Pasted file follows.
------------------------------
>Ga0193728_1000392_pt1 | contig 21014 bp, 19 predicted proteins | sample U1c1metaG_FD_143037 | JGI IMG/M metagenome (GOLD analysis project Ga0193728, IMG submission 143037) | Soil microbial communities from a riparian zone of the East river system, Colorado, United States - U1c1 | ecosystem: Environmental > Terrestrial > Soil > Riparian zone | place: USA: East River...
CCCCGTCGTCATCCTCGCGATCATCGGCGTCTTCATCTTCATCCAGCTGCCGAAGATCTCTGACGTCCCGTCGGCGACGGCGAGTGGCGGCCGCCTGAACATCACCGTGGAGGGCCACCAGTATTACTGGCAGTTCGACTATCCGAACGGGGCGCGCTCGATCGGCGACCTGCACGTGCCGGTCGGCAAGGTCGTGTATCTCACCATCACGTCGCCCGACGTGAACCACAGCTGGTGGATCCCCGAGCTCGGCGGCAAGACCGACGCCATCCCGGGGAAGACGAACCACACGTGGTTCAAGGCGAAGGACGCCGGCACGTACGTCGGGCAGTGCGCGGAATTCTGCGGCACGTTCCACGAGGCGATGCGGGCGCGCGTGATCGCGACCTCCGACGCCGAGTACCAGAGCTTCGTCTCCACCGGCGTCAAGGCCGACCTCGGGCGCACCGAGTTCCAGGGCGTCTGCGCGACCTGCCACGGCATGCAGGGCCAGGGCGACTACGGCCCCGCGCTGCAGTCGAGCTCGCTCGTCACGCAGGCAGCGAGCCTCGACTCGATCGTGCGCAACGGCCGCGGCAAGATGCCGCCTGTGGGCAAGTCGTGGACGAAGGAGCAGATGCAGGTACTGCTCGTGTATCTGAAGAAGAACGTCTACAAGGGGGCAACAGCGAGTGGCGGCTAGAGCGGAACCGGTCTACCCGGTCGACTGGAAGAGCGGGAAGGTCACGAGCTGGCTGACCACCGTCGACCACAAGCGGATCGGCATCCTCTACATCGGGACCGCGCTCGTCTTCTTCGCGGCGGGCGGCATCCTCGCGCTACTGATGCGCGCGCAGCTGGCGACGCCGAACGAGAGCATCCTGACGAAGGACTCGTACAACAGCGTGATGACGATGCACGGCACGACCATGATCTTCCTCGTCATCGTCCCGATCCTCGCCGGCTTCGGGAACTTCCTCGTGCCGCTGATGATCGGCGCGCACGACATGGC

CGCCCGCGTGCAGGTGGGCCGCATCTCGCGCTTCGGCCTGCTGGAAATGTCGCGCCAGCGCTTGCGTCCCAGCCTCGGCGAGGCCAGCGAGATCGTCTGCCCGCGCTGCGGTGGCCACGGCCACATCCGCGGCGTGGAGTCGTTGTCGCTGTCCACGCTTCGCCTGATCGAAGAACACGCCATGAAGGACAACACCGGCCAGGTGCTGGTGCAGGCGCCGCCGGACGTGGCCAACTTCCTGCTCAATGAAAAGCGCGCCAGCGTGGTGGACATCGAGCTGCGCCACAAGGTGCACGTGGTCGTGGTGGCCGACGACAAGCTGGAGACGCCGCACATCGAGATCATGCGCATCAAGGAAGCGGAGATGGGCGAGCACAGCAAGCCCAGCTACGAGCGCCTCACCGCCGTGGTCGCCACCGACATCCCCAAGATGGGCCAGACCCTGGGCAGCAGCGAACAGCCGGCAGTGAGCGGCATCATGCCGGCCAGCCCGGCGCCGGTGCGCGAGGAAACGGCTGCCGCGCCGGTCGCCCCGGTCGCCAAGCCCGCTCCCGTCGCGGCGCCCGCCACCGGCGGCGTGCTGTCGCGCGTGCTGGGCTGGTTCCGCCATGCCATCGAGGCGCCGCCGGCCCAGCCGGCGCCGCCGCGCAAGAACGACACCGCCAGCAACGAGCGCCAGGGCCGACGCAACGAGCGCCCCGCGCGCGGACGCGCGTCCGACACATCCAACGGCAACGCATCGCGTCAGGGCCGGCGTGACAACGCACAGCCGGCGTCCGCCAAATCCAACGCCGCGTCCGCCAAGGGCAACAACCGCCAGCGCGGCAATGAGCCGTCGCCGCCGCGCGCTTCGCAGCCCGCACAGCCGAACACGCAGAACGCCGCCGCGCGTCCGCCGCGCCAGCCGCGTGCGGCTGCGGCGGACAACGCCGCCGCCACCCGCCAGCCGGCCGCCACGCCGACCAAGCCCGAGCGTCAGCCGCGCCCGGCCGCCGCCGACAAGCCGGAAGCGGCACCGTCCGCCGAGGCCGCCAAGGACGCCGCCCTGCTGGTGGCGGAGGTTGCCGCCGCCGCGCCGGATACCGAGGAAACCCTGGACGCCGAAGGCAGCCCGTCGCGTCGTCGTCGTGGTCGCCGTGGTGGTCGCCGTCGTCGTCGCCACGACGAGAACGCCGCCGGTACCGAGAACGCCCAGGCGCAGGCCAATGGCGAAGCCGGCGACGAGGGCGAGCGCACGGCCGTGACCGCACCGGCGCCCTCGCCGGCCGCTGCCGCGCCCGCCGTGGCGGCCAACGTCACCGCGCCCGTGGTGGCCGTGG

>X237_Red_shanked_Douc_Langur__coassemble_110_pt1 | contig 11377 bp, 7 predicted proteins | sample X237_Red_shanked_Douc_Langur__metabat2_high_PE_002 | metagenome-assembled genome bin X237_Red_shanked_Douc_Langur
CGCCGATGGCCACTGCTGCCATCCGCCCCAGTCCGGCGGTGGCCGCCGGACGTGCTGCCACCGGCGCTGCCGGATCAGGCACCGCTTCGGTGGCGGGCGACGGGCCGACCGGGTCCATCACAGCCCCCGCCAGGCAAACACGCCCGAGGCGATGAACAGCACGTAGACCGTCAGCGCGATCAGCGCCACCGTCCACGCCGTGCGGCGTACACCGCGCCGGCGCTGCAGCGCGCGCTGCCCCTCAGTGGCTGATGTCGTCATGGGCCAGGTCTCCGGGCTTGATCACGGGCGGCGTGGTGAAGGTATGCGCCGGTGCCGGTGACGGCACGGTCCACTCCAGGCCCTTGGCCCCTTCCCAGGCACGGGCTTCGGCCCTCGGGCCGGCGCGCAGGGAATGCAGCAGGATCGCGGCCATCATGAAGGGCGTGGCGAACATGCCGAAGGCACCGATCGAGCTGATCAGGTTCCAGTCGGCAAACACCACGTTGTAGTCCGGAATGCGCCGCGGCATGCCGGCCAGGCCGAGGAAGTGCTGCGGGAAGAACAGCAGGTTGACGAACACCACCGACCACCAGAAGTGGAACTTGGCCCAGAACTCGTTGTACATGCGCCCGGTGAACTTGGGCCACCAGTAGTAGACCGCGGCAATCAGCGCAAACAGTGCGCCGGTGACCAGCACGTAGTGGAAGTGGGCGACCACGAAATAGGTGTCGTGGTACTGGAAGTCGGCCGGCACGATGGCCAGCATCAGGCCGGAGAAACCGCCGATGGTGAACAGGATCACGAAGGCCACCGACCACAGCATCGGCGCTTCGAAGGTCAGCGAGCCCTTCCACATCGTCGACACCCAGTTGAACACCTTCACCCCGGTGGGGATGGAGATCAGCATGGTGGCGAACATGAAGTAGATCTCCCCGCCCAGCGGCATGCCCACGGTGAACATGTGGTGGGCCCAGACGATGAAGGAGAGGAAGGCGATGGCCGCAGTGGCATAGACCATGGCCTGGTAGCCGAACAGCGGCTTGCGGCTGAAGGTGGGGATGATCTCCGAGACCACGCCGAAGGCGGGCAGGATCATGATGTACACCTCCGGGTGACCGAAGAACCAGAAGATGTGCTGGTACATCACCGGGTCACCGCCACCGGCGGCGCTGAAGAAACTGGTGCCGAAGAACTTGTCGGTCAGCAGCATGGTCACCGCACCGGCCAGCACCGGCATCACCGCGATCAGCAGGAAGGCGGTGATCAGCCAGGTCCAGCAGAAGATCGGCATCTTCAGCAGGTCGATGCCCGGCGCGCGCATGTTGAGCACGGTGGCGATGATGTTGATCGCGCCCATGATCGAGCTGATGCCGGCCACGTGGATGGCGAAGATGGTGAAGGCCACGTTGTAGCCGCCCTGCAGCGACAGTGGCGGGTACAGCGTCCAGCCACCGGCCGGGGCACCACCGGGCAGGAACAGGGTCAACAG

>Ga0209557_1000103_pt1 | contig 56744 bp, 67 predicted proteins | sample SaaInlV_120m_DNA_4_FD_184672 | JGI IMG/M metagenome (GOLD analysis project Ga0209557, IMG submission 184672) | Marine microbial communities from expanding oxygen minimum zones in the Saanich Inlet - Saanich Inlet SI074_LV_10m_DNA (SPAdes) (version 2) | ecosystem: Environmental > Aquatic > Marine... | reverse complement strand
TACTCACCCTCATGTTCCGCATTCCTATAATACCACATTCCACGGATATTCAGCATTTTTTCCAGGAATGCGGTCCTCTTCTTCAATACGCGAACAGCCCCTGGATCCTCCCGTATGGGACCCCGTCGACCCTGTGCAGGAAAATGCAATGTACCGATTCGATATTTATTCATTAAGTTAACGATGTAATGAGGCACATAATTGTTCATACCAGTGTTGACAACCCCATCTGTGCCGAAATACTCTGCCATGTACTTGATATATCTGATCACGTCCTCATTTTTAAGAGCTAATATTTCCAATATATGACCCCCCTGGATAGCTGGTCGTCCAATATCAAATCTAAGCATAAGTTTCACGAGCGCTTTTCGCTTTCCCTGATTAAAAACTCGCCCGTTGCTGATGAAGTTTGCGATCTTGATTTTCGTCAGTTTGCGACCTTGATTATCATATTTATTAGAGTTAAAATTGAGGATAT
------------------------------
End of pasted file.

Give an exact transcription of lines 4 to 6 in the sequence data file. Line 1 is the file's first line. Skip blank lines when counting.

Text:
>X237_Red_shanked_Douc_Langur__coassemble_110_pt1 | contig 11377 bp, 7 predicted proteins | sample X237_Red_shanked_Douc_Langur__metabat2_high_PE_002 | metagenome-assembled genome bin X237_Red_shanked_Douc_Langur
CGCCGATGGCCACTGCTGCCATCCGCCCCAGTCCGGCGGTGGCCGCCGGACGTGCTGCCACCGGCGCTGCCGGATCAGGCACCGCTTCGGTGGCGGGCGACGGGCCGACCGGGTCCATCACAGCCCCCGCCAGGCAAACACGCCCGAGGCGATGAACAGCACGTAGACCGTCAGCGCGATCAGCGCCACCGTCCACGCCGTGCGGCGTACACCGCGCCGGCGCTGCAGCGCGCGCTGCCCCTCAGTGGCTGATGTCGTCATGGGCCAGGTCTCCGGGCTTGATCACGGGCGGCGTGGTGAAGGTATGCGCCGGTGCCGGTGACGGCACGGTCCACTCCAGGCCCTTGGCCCCTTCCCAGGCACGGGCTTCGGCCCTCGGGCCGGCGCGCAGGGAATGCAGCAGGATCGCGGCCATCATGAAGGGCGTGGCGAACATGCCGAAGGCACCGATCGAGCTGATCAGGTTCCAGTCGGCAAACACCACGTTGTAGTCCGGAATGCGCCGCGGCATGCCGGCCAGGCCGAGGAAGTGCTGCGGGAAGAACAGCAGGTTGACGAACACCACCGACCACCAGAAGTGGAACTTGGCCCAGAACTCGTTGTACATGCGCCCGGTGAACTTGGGCCACCAGTAGTAGACCGCGGCAATCAGCGCAAACAGTGCGCCGGTGACCAGCACGTAGTGGAAGTGGGCGACCACGAAATAGGTGTCGTGGTACTGGAAGTCGGCCGGCACGATGGCCAGCATCAGGCCGGAGAAACCGCCGATGGTGAACAGGATCACGAAGGCCACCGACCACAGCATCGGCGCTTCGAAGGTCAGCGAGCCCTTCCACATCGTCGACACCCAGTTGAACACCTTCACCCCGGTGGGGATGGAGATCAGCATGGTGGCGAACATGAAGTAGATCTCCCCGCCCAGCGGCATGCCCACGGTGAACATGTGGTGGGCCCAGACGATGAAGGAGAGGAAGGCGATGGCCGCAGTGGCATAGACCATGGCCTGGTAGCCGAACAGCGGCTTGCGGCTGAAGGTGGGGATGATCTCCGAGACCACGCCGAAGGCGGGCAGGATCATGATGTACACCTCCGGGTGACCGAAGAACCAGAAGATGTGCTGGTACATCACCGGGTCACCGCCACCGGCGGCGCTGAAGAAACTGGTGCCGAAGAACTTGTCGGTCAGCAGCATGGTCACCGCACCGGCCAGCACCGGCATCACCGCGATCAGCAGGAAGGCGGTGATCAGCCAGGTCCAGCAGAAGATCGGCATCTTCAGCAGGTCGATGCCCGGCGCGCGCATGTTGAGCACGGTGGCGATGATGTTGATCGCGCCCATGATCGAGCTGATGCCGGCCACGTGGATGGCGAAGATGGTGAAGGCCACGTTGTAGCCGCCCTGCAGCGACAGTGGCGGGTACAGCGTCCAGCCACCGGCCGGGGCACCACCGGGCAGGAACAGGGTCAACAG

>Ga0209557_1000103_pt1 | contig 56744 bp, 67 predicted proteins | sample SaaInlV_120m_DNA_4_FD_184672 | JGI IMG/M metagenome (GOLD analysis project Ga0209557, IMG submission 184672) | Marine microbial communities from expanding oxygen minimum zones in the Saanich Inlet - Saanich Inlet SI074_LV_10m_DNA (SPAdes) (version 2) | ecosystem: Environmental > Aquatic > Marine... | reverse complement strand